Lest you think I’m a “man-hating feminist,” let me assure you I am not. In fact, I like to think that in my day-to-day life mine is a pretty equal world—all things considered. But when I hear things that make me think that women aren’t equal (for whatever reason), I pay attention. And we’ve all seen the tweets about gender inequality in the publishing industry: the rumors (and more) that men are more published than women; that more men’s books are reviewed than women’s books; even that there are better roles for women than men in movies.
It’s something I acknowledge—it’s there—but to be honest, I never really give it much thought on a daily basis. I certainly never let it preoccupy my time. And it would never, ever discourage me from writing. And so I’ve never considered blogging about it… until three things happened, three things that brought it into focus, that made me want to find out more.
Those three things.
- My latest WIP. One of my beta readers was an Army veteran who was incredibly helpful in my research about the Vietnam War. When I gave him my manuscript to read, he said, “This is the first book I’ve ever read that was written by a woman.” The first book he’d ever read that was written by a woman. (He’s over 70, and he’s a big reader.) That was troubling enough. But what he said next really gave me pause: “I’m afraid I won’t be able to relate.” Because it was written by a woman.
- A casual comment by a friend. We were talking about one of my main characters—a man—and she asked me, “How would you even know how to write from a man’s point of view?” That surprised me. She surprised me. How would I know? Are male writers asked the same thing? Do you think Jeffrey Eugenides’s friends ask him how he knows how to write from an intersex POV? How would he even know how to do that? I never answered my friend, by the way. Not because I was offended. But I just didn’t know how.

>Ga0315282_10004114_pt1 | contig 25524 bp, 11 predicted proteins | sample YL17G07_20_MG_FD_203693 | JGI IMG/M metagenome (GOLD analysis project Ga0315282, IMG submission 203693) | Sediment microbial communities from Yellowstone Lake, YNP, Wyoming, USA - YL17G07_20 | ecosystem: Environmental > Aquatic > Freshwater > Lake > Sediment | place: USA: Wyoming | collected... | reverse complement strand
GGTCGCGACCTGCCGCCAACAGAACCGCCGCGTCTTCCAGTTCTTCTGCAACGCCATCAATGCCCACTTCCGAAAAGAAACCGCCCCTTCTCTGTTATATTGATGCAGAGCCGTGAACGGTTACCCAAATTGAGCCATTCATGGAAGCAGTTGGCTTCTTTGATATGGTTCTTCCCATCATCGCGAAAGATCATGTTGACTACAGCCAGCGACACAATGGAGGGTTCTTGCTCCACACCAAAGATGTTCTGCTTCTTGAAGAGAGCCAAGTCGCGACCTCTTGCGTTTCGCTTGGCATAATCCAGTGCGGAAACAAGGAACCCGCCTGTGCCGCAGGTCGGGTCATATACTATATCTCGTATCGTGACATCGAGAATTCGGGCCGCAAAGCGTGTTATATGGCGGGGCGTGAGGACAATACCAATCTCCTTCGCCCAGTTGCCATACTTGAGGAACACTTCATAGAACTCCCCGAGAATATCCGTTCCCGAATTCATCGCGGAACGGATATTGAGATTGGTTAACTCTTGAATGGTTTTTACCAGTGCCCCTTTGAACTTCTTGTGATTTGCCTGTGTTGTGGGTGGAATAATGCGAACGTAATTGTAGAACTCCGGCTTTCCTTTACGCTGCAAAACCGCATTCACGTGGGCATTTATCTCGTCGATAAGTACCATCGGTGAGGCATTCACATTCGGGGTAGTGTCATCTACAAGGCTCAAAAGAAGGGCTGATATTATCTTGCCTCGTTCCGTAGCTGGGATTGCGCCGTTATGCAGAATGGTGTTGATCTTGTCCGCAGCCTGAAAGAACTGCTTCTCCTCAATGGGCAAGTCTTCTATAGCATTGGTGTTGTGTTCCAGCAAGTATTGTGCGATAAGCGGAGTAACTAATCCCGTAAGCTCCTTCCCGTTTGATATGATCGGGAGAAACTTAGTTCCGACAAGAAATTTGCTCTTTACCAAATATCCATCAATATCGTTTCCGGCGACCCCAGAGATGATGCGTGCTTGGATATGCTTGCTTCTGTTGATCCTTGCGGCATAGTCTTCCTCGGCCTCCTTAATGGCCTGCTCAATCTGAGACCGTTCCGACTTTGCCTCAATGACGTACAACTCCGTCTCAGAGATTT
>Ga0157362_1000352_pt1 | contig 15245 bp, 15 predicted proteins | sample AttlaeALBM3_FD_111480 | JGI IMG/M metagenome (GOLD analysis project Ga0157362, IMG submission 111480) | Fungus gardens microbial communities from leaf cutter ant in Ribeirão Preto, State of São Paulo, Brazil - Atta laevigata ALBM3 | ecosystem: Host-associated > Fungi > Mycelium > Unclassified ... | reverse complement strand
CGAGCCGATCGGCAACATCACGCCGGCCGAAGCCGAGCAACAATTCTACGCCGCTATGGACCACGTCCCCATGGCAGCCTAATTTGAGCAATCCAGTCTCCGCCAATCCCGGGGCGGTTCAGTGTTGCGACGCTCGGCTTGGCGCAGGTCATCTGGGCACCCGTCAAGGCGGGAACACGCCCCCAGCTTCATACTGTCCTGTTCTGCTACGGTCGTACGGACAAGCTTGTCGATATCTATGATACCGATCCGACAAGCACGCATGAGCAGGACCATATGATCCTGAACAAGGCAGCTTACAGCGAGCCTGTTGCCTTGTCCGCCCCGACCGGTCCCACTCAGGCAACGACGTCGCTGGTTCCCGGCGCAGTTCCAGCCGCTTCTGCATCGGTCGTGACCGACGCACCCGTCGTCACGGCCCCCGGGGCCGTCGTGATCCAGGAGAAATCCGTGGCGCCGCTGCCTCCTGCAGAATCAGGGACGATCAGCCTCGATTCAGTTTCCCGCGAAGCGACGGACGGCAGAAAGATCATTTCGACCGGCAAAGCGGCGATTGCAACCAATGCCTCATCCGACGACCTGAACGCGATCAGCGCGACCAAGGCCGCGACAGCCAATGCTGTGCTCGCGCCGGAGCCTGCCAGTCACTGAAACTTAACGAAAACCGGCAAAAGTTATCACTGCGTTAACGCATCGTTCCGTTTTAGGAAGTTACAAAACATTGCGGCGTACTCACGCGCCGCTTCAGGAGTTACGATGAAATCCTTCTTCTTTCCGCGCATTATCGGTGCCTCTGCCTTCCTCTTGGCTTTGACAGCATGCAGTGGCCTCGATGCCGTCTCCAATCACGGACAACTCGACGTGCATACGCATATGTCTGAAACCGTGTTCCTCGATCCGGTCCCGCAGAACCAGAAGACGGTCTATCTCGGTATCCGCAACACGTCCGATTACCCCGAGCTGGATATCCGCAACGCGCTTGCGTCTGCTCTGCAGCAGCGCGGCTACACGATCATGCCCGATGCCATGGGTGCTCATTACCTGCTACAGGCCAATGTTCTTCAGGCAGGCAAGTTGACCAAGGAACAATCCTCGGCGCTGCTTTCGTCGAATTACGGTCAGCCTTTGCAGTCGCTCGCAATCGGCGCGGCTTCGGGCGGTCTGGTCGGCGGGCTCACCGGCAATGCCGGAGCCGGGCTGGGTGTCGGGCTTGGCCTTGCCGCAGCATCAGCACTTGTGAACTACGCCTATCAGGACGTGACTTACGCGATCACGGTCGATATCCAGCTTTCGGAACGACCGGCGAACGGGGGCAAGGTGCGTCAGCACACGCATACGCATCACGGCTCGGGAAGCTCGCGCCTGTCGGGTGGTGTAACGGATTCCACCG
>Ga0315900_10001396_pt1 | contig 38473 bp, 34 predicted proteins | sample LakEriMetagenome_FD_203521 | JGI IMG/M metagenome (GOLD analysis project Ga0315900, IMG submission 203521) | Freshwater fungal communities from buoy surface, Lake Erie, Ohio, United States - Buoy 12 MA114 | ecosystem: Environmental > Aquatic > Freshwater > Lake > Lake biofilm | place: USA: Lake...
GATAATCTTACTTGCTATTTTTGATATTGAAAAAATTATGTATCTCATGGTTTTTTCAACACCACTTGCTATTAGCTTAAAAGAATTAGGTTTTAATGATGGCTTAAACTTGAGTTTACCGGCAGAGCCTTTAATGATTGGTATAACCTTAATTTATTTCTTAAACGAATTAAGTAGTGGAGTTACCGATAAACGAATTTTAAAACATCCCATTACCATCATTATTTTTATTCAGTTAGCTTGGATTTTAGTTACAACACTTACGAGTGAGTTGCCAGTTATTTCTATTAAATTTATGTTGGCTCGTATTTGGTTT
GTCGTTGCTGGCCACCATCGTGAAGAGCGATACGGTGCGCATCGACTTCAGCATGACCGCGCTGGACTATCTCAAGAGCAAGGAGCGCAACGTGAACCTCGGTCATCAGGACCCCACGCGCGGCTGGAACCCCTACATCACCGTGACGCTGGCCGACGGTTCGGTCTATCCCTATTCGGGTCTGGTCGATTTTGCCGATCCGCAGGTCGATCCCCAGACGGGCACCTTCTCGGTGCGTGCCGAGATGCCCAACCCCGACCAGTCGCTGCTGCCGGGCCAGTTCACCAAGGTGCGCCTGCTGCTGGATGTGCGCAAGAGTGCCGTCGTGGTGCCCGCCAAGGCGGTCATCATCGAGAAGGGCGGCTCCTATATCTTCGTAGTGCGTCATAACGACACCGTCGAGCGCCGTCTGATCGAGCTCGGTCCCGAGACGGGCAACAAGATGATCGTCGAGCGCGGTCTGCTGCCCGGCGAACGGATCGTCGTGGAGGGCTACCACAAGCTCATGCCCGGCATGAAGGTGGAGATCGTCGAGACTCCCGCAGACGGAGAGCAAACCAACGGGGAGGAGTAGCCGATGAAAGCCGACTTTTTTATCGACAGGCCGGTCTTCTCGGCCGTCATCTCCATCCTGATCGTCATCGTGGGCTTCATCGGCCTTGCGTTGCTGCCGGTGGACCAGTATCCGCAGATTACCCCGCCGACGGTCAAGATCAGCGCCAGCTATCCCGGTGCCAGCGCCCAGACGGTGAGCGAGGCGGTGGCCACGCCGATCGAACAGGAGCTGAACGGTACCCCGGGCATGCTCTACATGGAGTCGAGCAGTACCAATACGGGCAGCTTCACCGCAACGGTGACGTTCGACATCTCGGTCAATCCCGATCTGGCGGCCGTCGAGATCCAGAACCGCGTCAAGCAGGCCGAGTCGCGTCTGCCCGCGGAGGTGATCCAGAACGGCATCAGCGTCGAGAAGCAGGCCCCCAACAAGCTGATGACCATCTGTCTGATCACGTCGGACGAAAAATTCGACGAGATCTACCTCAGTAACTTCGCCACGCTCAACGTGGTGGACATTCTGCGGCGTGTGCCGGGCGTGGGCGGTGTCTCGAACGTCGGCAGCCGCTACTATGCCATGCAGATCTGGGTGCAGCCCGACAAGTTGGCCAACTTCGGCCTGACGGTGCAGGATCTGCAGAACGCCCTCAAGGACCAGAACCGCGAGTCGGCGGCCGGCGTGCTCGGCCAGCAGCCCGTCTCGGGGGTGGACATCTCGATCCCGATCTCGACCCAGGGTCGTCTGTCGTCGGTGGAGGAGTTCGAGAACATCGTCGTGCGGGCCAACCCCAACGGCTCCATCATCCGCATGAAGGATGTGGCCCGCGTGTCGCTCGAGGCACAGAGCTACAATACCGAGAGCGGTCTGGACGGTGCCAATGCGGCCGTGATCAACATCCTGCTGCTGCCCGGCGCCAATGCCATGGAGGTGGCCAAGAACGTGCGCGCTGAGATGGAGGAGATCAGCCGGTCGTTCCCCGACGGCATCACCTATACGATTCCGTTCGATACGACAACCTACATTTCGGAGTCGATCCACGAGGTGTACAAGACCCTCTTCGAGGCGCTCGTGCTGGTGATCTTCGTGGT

- Something I read about Gone Girl—the movie. No, this post won’t become about Gone Girl. In fact, I’ll just come out and say it: I wasn’t a huge fan of the book or the movie, but that’s not the point. The point is that the article about Gone Girl (on Forbes.com) made me like it a whole lot more. That Gone Girl has an abundance of strong female characters—characters with real substance—and the story passes the Bechdel Test, which is (surprisingly) unusual in today’s movie industry. (That said, I do find other aspects of the novel/movie problematic for feminism and our world in general.)
[pullquote]A movie passes the Bechdel Test if it “features at least two women who talk to each other about something other than a man. The requirement that the two women must be named is sometimes added.”[/pullquote]
What’s the Bechdel Test?
I’ll admit I’d never heard of the Bechdel Test until I read the article. So I looked it up. It’s not without its critics, by the way, but according to Wikipedia, a movie passes the Bechdel Test if it “features at least two women who talk to each other about something other than a man. The requirement that the two women must be named is sometimes added.”
There’s a test. Hmmm. My first thought was to wonder if there was a similar test for male characters (more about that later). My second thought was how ridiculous. [Read more…]